09/15/2009 05:12 am ET | Updated May 25, 2011

The Divider


She has no office.

She has no official power.

Yet what she wrote is the talk of politics, causing crowds to rise up and shout out loud, with everyone from cable hosts to pundits to the President of the United States answering her "death panels" charge.

She may be a quitter, but it's good to be Sarah Palin.

That's because while the politicians are running around trying to do their job and be heard above the town hall brawlers, she weighed in on the most important issue facing this country and changed the debate with a Facebook post. Proving that dumping the governorship wasn't all madness. Her victory lap on "death panels":

I join millions of Americans in expressing appreciation for the Senate Finance Committee's decision to remove the provision in the pending health care bill that authorizes end-of-life consultations (Section 1233 of HR 3200). It's gratifying that the voice of the people is getting through to Congress; however, that provision was not the only disturbing detail in this legislation; it was just one of the more obvious ones.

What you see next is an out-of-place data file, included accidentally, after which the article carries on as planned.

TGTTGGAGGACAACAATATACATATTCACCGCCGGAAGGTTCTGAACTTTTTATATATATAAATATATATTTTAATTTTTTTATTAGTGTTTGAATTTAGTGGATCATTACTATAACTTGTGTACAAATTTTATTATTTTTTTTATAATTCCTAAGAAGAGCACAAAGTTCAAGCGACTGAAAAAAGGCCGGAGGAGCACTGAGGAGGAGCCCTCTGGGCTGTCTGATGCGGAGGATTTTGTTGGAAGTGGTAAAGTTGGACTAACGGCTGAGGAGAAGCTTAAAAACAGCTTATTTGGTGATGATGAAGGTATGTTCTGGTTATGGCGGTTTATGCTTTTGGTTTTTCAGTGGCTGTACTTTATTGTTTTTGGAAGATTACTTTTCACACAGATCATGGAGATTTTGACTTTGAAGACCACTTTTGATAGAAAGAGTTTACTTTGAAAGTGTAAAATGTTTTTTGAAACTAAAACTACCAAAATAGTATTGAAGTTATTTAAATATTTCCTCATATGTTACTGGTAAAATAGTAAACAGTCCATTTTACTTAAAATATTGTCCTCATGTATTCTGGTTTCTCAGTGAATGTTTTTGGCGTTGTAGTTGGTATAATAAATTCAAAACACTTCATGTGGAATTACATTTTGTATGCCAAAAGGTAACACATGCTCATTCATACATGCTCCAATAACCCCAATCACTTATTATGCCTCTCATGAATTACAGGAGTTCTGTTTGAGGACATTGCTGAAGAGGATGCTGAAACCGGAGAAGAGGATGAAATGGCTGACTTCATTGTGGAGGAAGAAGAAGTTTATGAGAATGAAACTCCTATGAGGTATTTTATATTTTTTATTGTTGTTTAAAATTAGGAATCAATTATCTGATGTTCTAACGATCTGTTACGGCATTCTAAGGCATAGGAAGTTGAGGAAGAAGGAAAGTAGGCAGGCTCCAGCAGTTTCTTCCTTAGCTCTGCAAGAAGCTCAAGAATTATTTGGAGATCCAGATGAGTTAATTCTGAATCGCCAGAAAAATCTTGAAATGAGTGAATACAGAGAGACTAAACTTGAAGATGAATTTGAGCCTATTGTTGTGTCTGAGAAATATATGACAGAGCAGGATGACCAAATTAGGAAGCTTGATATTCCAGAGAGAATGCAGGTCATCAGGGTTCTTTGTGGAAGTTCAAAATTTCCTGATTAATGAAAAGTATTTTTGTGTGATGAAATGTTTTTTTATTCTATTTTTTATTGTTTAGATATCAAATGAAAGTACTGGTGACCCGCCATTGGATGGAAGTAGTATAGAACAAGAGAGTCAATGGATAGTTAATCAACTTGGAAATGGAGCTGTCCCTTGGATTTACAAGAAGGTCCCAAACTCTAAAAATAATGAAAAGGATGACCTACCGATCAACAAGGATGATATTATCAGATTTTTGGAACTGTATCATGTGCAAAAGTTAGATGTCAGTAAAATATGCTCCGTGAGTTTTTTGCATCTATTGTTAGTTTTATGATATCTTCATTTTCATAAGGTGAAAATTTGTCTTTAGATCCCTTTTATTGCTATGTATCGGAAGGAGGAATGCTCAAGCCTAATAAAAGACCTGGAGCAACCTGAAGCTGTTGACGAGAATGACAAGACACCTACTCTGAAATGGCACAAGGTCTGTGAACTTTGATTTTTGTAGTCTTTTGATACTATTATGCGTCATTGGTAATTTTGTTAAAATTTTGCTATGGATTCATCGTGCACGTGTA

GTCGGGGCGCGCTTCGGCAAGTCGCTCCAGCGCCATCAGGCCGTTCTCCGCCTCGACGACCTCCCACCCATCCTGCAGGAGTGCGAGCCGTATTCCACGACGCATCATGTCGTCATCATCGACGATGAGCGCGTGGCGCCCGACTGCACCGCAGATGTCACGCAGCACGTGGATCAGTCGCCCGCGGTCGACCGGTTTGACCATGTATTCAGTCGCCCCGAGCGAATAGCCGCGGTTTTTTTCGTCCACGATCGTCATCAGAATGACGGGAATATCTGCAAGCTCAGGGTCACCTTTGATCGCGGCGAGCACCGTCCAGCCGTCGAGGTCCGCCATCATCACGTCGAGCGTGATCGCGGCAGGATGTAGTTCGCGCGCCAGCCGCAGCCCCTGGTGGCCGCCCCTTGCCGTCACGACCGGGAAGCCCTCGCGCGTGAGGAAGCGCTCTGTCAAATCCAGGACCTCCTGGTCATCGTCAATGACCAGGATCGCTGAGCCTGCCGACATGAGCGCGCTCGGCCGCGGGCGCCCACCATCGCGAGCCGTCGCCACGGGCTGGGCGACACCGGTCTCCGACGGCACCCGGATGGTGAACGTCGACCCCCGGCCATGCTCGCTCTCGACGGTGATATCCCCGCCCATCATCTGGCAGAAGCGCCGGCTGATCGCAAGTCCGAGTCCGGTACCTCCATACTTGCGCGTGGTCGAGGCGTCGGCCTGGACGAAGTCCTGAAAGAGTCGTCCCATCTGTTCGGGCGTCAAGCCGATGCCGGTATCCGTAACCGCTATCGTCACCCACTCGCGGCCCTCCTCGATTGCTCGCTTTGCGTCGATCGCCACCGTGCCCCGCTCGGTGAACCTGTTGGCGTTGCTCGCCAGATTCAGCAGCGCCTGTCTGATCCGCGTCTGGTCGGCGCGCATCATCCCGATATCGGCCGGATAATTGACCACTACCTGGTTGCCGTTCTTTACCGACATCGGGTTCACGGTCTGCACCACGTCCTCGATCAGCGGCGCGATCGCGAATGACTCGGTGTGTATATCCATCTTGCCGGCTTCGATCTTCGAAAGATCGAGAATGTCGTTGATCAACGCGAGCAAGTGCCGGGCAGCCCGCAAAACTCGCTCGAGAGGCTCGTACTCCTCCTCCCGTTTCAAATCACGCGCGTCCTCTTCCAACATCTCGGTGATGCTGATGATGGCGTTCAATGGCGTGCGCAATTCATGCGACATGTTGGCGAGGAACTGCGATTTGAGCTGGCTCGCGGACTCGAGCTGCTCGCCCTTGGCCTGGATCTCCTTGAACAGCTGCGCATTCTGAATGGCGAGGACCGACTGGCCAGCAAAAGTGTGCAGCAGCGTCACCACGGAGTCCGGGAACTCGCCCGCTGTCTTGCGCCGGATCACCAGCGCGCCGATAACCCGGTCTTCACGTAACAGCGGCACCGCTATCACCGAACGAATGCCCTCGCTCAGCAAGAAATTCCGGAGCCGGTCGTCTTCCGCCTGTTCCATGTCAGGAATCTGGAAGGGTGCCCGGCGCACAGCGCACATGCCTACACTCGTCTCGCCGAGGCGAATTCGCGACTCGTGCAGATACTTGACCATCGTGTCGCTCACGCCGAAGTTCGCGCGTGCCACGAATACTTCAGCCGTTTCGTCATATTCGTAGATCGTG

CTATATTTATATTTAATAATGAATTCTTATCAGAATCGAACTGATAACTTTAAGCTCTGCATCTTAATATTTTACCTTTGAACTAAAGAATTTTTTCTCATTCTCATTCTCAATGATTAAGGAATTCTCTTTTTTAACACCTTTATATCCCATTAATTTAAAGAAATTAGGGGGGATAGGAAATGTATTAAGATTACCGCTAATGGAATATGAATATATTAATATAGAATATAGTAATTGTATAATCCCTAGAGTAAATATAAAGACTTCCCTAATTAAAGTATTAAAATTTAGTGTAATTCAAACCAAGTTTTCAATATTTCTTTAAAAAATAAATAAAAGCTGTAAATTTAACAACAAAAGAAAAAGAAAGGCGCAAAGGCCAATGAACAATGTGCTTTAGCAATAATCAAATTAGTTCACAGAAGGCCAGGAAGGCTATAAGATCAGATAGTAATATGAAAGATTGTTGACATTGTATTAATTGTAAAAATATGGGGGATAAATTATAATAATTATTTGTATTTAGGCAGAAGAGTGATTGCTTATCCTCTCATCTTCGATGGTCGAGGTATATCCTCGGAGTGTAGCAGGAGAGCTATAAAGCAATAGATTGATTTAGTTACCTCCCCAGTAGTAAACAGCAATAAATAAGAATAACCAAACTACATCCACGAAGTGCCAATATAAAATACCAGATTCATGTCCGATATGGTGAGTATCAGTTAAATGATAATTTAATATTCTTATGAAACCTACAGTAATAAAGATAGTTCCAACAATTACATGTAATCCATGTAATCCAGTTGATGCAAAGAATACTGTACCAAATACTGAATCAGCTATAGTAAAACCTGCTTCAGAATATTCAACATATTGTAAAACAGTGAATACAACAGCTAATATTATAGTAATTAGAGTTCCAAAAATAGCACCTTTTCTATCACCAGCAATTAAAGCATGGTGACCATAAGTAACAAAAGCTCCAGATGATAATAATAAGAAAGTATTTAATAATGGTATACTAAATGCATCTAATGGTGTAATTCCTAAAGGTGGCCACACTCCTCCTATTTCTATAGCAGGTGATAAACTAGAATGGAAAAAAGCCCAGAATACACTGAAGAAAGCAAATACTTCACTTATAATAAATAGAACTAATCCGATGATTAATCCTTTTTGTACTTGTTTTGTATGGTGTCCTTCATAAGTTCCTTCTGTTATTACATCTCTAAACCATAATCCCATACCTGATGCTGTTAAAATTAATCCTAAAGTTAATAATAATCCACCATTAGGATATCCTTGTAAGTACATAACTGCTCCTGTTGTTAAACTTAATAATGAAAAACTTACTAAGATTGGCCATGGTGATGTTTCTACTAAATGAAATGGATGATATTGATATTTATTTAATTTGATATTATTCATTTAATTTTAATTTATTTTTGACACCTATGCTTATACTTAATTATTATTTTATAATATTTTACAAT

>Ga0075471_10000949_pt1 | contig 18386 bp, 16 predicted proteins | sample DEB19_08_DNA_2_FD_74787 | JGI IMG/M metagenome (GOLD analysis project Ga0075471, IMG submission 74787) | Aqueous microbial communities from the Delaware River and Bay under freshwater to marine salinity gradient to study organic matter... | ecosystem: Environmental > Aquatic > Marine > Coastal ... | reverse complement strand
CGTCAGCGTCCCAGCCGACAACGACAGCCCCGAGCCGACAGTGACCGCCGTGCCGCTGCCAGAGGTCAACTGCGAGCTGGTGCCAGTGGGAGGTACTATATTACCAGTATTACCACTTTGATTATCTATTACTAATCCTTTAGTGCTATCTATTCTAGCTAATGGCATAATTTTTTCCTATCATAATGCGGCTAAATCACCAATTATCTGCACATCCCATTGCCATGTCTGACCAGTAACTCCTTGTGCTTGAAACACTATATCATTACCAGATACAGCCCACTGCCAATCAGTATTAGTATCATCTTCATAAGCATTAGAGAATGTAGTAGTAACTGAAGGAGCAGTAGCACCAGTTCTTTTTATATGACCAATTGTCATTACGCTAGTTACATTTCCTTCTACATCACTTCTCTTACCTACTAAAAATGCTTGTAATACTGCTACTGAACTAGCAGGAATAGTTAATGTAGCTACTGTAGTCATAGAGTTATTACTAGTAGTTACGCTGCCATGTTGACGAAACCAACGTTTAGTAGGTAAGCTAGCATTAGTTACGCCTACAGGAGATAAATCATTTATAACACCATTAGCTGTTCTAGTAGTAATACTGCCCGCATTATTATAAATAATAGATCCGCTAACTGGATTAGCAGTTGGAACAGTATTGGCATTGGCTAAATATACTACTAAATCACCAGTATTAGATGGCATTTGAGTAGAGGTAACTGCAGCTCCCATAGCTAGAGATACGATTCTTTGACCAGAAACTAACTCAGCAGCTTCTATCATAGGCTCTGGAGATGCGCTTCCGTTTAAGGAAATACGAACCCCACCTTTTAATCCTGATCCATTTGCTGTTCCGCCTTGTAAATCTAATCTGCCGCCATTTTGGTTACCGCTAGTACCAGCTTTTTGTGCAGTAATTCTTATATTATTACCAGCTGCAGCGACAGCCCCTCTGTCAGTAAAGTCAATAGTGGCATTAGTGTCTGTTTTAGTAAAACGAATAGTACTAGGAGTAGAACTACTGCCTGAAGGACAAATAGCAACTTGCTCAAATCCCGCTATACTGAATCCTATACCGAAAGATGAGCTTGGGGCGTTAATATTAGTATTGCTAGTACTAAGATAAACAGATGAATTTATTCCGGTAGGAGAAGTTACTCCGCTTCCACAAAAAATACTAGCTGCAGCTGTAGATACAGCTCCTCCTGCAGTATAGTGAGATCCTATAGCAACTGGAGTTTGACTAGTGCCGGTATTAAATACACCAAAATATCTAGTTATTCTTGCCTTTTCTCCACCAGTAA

As I noted in my statement last week, nationalized health care inevitably leads to rationing. There is simply no way to cover everyone and hold down the costs at the same time. The rationing system proposed by one of President Obama's key health care advisors is particularly disturbing. I'm speaking of the "Complete Lives System" advocated by Dr. Ezekiel Emanuel, the brother of the president's chief of staff. ... ..